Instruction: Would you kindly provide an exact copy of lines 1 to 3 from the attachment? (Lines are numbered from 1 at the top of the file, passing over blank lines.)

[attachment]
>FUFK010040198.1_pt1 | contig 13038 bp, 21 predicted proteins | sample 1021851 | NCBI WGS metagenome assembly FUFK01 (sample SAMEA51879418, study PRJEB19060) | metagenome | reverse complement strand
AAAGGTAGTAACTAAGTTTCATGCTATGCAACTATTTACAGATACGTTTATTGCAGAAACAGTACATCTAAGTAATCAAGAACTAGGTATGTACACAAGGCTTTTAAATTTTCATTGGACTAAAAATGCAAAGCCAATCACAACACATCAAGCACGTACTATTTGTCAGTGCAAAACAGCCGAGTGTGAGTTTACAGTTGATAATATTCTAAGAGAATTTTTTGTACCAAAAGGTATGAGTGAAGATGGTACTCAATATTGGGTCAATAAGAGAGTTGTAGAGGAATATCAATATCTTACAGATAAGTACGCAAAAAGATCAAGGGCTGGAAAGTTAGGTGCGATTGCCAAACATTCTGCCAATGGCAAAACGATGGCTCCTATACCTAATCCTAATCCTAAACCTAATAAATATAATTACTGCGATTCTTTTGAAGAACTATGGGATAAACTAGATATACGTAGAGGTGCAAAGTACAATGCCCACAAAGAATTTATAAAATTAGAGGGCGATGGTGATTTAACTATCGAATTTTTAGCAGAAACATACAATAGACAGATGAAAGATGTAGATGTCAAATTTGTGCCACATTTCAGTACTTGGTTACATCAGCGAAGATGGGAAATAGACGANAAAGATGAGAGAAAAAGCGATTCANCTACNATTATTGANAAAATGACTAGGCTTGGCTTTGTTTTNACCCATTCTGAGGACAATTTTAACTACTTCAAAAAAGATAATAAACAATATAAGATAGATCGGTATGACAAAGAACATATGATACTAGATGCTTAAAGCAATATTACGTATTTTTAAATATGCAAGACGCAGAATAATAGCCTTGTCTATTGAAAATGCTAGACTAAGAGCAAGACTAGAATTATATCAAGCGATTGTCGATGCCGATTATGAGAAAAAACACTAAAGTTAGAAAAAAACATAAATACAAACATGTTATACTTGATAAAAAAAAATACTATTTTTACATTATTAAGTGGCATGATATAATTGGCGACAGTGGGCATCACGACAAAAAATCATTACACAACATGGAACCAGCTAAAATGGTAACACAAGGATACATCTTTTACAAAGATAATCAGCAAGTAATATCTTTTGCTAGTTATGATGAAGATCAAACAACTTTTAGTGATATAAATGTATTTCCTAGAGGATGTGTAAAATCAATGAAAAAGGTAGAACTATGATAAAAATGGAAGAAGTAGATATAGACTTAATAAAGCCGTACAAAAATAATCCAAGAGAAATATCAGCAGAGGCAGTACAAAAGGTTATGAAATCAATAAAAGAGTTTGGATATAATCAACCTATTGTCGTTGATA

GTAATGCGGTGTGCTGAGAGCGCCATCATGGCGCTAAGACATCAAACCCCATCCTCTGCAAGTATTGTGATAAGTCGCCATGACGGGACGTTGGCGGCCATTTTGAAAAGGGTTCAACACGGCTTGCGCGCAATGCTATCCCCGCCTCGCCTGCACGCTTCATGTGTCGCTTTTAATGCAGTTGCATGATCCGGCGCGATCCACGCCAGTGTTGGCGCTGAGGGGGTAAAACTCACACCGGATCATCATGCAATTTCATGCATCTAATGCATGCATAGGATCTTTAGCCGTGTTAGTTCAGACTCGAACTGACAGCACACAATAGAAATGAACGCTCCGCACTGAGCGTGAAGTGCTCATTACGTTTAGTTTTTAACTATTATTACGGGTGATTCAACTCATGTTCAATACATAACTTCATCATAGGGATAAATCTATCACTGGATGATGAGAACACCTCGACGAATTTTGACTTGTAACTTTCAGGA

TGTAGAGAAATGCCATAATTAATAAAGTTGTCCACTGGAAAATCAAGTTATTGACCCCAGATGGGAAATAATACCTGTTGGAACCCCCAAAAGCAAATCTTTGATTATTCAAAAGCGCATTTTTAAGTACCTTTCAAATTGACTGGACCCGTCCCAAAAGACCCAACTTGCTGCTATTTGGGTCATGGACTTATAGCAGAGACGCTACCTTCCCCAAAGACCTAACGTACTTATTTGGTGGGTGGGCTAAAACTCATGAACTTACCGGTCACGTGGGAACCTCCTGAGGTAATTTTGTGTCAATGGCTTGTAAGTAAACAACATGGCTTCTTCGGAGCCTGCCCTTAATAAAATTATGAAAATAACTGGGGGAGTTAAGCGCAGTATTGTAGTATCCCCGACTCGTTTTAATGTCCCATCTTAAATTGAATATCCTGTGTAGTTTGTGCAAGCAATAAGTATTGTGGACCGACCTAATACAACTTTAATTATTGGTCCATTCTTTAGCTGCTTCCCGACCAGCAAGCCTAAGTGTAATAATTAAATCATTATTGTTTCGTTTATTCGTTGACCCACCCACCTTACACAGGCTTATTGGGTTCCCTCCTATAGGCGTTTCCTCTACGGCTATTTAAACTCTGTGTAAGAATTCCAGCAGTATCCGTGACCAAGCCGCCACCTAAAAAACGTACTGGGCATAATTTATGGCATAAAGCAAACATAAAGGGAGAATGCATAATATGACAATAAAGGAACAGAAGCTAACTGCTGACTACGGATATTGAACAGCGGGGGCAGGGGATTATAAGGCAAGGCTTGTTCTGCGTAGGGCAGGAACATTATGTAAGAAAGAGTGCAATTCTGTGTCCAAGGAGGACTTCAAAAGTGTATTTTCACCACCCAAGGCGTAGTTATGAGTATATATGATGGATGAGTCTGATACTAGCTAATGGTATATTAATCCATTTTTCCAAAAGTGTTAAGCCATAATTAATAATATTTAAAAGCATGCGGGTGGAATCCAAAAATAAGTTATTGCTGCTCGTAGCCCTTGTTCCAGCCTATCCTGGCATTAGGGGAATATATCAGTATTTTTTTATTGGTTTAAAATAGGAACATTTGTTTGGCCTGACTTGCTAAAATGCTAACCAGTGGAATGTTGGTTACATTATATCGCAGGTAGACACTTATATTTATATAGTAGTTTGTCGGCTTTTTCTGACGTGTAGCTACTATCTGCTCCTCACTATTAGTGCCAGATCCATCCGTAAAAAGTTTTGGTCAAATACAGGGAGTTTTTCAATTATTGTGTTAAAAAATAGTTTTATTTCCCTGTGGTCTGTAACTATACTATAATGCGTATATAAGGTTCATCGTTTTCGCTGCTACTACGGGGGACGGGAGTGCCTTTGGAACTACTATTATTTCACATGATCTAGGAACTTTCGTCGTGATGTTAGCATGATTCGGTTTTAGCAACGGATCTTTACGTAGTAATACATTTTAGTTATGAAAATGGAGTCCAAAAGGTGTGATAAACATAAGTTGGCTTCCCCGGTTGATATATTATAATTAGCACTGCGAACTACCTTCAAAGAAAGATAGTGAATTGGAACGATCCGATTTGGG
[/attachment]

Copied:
>FUFK010040198.1_pt1 | contig 13038 bp, 21 predicted proteins | sample 1021851 | NCBI WGS metagenome assembly FUFK01 (sample SAMEA51879418, study PRJEB19060) | metagenome | reverse complement strand
AAAGGTAGTAACTAAGTTTCATGCTATGCAACTATTTACAGATACGTTTATTGCAGAAACAGTACATCTAAGTAATCAAGAACTAGGTATGTACACAAGGCTTTTAAATTTTCATTGGACTAAAAATGCAAAGCCAATCACAACACATCAAGCACGTACTATTTGTCAGTGCAAAACAGCCGAGTGTGAGTTTACAGTTGATAATATTCTAAGAGAATTTTTTGTACCAAAAGGTATGAGTGAAGATGGTACTCAATATTGGGTCAATAAGAGAGTTGTAGAGGAATATCAATATCTTACAGATAAGTACGCAAAAAGATCAAGGGCTGGAAAGTTAGGTGCGATTGCCAAACATTCTGCCAATGGCAAAACGATGGCTCCTATACCTAATCCTAATCCTAAACCTAATAAATATAATTACTGCGATTCTTTTGAAGAACTATGGGATAAACTAGATATACGTAGAGGTGCAAAGTACAATGCCCACAAAGAATTTATAAAATTAGAGGGCGATGGTGATTTAACTATCGAATTTTTAGCAGAAACATACAATAGACAGATGAAAGATGTAGATGTCAAATTTGTGCCACATTTCAGTACTTGGTTACATCAGCGAAGATGGGAAATAGACGANAAAGATGAGAGAAAAAGCGATTCANCTACNATTATTGANAAAATGACTAGGCTTGGCTTTGTTTTNACCCATTCTGAGGACAATTTTAACTACTTCAAAAAAGATAATAAACAATATAAGATAGATCGGTATGACAAAGAACATATGATACTAGATGCTTAAAGCAATATTACGTATTTTTAAATATGCAAGACGCAGAATAATAGCCTTGTCTATTGAAAATGCTAGACTAAGAGCAAGACTAGAATTATATCAAGCGATTGTCGATGCCGATTATGAGAAAAAACACTAAAGTTAGAAAAAAACATAAATACAAACATGTTATACTTGATAAAAAAAAATACTATTTTTACATTATTAAGTGGCATGATATAATTGGCGACAGTGGGCATCACGACAAAAAATCATTACACAACATGGAACCAGCTAAAATGGTAACACAAGGATACATCTTTTACAAAGATAATCAGCAAGTAATATCTTTTGCTAGTTATGATGAAGATCAAACAACTTTTAGTGATATAAATGTATTTCCTAGAGGATGTGTAAAATCAATGAAAAAGGTAGAACTATGATAAAAATGGAAGAAGTAGATATAGACTTAATAAAGCCGTACAAAAATAATCCAAGAGAAATATCAGCAGAGGCAGTACAAAAGGTTATGAAATCAATAAAAGAGTTTGGATATAATCAACCTATTGTCGTTGATA

GTAATGCGGTGTGCTGAGAGCGCCATCATGGCGCTAAGACATCAAACCCCATCCTCTGCAAGTATTGTGATAAGTCGCCATGACGGGACGTTGGCGGCCATTTTGAAAAGGGTTCAACACGGCTTGCGCGCAATGCTATCCCCGCCTCGCCTGCACGCTTCATGTGTCGCTTTTAATGCAGTTGCATGATCCGGCGCGATCCACGCCAGTGTTGGCGCTGAGGGGGTAAAACTCACACCGGATCATCATGCAATTTCATGCATCTAATGCATGCATAGGATCTTTAGCCGTGTTAGTTCAGACTCGAACTGACAGCACACAATAGAAATGAACGCTCCGCACTGAGCGTGAAGTGCTCATTACGTTTAGTTTTTAACTATTATTACGGGTGATTCAACTCATGTTCAATACATAACTTCATCATAGGGATAAATCTATCACTGGATGATGAGAACACCTCGACGAATTTTGACTTGTAACTTTCAGGA